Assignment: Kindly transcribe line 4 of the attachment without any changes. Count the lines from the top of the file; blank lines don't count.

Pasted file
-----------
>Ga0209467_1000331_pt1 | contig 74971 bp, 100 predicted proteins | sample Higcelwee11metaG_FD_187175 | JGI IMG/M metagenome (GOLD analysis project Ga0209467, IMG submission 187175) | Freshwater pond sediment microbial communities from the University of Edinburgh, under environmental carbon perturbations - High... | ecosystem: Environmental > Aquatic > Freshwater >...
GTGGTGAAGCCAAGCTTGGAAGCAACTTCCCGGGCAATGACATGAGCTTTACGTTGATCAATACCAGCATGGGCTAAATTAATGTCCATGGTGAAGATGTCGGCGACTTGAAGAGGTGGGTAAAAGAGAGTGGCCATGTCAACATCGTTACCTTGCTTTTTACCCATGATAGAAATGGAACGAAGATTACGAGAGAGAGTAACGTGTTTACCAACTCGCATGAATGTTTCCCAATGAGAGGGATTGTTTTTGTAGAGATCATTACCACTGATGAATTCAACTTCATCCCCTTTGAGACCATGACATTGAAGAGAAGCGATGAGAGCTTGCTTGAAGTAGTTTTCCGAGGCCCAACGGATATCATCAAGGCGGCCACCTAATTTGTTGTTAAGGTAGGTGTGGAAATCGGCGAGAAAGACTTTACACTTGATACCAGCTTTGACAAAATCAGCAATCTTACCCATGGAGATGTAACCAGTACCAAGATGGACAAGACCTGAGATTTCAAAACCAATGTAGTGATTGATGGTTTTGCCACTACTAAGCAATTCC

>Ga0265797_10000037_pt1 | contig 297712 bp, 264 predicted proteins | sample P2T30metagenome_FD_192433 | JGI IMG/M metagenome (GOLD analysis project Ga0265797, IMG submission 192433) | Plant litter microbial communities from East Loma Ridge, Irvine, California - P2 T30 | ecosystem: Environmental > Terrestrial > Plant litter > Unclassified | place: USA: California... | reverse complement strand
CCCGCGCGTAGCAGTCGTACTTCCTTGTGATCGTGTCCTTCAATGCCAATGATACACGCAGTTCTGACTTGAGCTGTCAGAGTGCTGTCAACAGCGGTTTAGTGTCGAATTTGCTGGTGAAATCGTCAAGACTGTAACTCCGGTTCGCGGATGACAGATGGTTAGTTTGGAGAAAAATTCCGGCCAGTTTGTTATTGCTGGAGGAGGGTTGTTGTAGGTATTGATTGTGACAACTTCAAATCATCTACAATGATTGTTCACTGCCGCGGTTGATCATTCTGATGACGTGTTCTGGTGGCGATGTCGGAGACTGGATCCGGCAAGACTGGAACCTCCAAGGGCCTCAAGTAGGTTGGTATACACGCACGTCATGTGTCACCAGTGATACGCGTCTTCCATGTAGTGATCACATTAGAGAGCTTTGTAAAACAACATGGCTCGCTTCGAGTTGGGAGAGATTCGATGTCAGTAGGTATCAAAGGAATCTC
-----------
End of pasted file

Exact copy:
CCCGCGCGTAGCAGTCGTACTTCCTTGTGATCGTGTCCTTCAATGCCAATGATACACGCAGTTCTGACTTGAGCTGTCAGAGTGCTGTCAACAGCGGTTTAGTGTCGAATTTGCTGGTGAAATCGTCAAGACTGTAACTCCGGTTCGCGGATGACAGATGGTTAGTTTGGAGAAAAATTCCGGCCAGTTTGTTATTGCTGGAGGAGGGTTGTTGTAGGTATTGATTGTGACAACTTCAAATCATCTACAATGATTGTTCACTGCCGCGGTTGATCATTCTGATGACGTGTTCTGGTGGCGATGTCGGAGACTGGATCCGGCAAGACTGGAACCTCCAAGGGCCTCAAGTAGGTTGGTATACACGCACGTCATGTGTCACCAGTGATACGCGTCTTCCATGTAGTGATCACATTAGAGAGCTTTGTAAAACAACATGGCTCGCTTCGAGTTGGGAGAGATTCGATGTCAGTAGGTATCAAAGGAATCTC